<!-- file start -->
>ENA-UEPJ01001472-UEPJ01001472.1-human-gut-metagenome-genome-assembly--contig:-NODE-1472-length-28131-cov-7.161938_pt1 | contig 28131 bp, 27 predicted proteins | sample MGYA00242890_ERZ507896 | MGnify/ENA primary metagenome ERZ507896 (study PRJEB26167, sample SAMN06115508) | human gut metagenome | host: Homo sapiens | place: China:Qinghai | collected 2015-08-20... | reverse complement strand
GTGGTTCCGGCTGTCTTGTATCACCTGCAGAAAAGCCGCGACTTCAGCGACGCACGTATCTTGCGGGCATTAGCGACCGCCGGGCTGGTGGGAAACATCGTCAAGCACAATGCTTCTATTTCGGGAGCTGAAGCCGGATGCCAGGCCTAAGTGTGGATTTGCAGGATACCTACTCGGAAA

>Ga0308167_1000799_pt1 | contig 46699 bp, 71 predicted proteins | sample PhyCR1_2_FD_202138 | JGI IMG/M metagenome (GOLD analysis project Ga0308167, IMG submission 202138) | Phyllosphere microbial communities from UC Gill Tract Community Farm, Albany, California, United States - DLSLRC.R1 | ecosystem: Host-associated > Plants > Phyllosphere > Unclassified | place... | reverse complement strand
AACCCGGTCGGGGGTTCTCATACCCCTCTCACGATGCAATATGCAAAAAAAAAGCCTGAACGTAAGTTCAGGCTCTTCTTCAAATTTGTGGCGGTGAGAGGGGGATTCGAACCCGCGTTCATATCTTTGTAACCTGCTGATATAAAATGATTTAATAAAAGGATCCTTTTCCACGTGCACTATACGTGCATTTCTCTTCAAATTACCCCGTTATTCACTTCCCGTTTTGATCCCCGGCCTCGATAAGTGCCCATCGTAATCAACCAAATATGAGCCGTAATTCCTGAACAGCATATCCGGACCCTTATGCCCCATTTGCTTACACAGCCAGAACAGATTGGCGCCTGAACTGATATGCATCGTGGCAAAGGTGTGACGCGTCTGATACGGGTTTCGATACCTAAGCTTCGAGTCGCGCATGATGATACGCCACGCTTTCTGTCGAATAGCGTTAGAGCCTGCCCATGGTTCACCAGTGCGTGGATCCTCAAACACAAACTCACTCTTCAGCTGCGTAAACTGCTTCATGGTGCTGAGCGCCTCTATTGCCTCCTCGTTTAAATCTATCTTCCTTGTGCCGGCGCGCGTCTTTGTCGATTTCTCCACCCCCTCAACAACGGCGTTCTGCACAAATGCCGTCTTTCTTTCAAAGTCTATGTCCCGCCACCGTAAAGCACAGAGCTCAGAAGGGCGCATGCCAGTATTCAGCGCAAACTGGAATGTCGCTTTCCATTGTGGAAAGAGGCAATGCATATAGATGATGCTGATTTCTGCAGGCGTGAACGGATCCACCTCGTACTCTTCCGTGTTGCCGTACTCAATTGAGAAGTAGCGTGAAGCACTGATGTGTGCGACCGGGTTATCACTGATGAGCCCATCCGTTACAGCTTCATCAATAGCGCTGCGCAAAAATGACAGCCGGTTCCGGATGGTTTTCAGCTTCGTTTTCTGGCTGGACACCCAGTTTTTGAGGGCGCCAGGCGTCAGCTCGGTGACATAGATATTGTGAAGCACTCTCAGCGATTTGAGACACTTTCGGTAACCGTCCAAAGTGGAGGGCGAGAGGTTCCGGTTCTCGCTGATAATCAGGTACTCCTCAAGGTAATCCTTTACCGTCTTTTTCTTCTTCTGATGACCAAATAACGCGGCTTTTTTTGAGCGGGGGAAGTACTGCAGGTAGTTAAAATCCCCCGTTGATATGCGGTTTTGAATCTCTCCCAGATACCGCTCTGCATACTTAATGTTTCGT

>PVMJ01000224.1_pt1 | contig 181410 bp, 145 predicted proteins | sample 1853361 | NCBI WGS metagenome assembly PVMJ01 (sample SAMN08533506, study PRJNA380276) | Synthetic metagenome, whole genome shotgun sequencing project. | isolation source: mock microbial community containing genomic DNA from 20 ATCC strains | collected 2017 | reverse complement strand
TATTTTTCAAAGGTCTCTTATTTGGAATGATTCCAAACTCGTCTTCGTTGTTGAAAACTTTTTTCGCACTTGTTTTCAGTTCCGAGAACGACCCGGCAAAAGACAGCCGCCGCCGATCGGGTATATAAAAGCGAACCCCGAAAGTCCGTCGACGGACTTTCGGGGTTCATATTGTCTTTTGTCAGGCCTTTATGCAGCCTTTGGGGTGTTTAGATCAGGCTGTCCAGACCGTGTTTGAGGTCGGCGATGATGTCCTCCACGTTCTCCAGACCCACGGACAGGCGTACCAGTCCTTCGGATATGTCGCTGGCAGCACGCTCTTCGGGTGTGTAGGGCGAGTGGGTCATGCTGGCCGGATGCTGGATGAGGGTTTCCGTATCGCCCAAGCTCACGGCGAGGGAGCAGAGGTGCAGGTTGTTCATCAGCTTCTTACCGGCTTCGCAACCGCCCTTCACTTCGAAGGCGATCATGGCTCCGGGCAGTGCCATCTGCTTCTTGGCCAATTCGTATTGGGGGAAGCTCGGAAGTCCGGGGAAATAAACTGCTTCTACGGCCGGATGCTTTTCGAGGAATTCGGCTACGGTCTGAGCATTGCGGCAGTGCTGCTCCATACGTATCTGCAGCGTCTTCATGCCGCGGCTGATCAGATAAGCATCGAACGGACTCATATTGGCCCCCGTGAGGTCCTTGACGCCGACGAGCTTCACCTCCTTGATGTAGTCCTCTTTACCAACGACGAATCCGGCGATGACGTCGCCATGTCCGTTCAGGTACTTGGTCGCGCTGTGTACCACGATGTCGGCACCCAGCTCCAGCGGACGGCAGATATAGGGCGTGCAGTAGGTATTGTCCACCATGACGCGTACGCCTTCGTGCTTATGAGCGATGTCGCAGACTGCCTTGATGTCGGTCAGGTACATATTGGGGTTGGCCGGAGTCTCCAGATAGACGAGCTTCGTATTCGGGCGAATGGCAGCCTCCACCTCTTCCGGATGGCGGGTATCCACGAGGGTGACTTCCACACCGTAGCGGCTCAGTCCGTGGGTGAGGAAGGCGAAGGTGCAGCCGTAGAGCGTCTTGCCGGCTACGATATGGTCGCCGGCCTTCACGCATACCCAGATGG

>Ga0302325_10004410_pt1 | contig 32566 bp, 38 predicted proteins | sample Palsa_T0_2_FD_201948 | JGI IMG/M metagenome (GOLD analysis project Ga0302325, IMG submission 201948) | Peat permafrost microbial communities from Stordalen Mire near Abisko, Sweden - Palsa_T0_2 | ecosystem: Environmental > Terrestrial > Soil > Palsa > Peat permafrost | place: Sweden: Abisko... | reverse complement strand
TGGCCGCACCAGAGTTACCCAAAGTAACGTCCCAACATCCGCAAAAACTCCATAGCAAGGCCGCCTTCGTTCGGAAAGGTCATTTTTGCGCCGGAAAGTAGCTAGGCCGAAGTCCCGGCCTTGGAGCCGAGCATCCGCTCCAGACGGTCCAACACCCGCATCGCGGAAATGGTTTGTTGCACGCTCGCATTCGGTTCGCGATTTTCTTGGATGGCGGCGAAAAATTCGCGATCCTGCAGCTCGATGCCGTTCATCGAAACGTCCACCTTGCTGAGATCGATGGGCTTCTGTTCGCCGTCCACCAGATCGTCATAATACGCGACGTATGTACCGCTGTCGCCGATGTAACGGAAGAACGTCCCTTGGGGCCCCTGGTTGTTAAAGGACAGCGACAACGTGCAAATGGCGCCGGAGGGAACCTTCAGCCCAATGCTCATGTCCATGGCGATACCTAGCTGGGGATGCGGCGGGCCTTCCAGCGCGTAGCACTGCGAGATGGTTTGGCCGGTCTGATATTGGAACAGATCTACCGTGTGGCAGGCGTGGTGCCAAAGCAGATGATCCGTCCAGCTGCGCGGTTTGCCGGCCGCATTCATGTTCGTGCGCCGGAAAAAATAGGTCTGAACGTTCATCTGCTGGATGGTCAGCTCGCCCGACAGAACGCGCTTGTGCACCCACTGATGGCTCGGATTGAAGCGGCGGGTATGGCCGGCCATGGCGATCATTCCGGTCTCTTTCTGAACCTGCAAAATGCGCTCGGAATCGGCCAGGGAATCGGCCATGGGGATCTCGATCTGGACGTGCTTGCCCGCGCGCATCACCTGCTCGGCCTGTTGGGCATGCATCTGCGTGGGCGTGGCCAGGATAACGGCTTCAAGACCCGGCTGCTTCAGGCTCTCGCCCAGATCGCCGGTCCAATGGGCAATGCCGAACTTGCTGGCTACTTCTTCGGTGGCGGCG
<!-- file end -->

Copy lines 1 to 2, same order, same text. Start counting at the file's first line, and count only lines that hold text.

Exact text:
>ENA-UEPJ01001472-UEPJ01001472.1-human-gut-metagenome-genome-assembly--contig:-NODE-1472-length-28131-cov-7.161938_pt1 | contig 28131 bp, 27 predicted proteins | sample MGYA00242890_ERZ507896 | MGnify/ENA primary metagenome ERZ507896 (study PRJEB26167, sample SAMN06115508) | human gut metagenome | host: Homo sapiens | place: China:Qinghai | collected 2015-08-20... | reverse complement strand
GTGGTTCCGGCTGTCTTGTATCACCTGCAGAAAAGCCGCGACTTCAGCGACGCACGTATCTTGCGGGCATTAGCGACCGCCGGGCTGGTGGGAAACATCGTCAAGCACAATGCTTCTATTTCGGGAGCTGAAGCCGGATGCCAGGCCTAAGTGTGGATTTGCAGGATACCTACTCGGAAA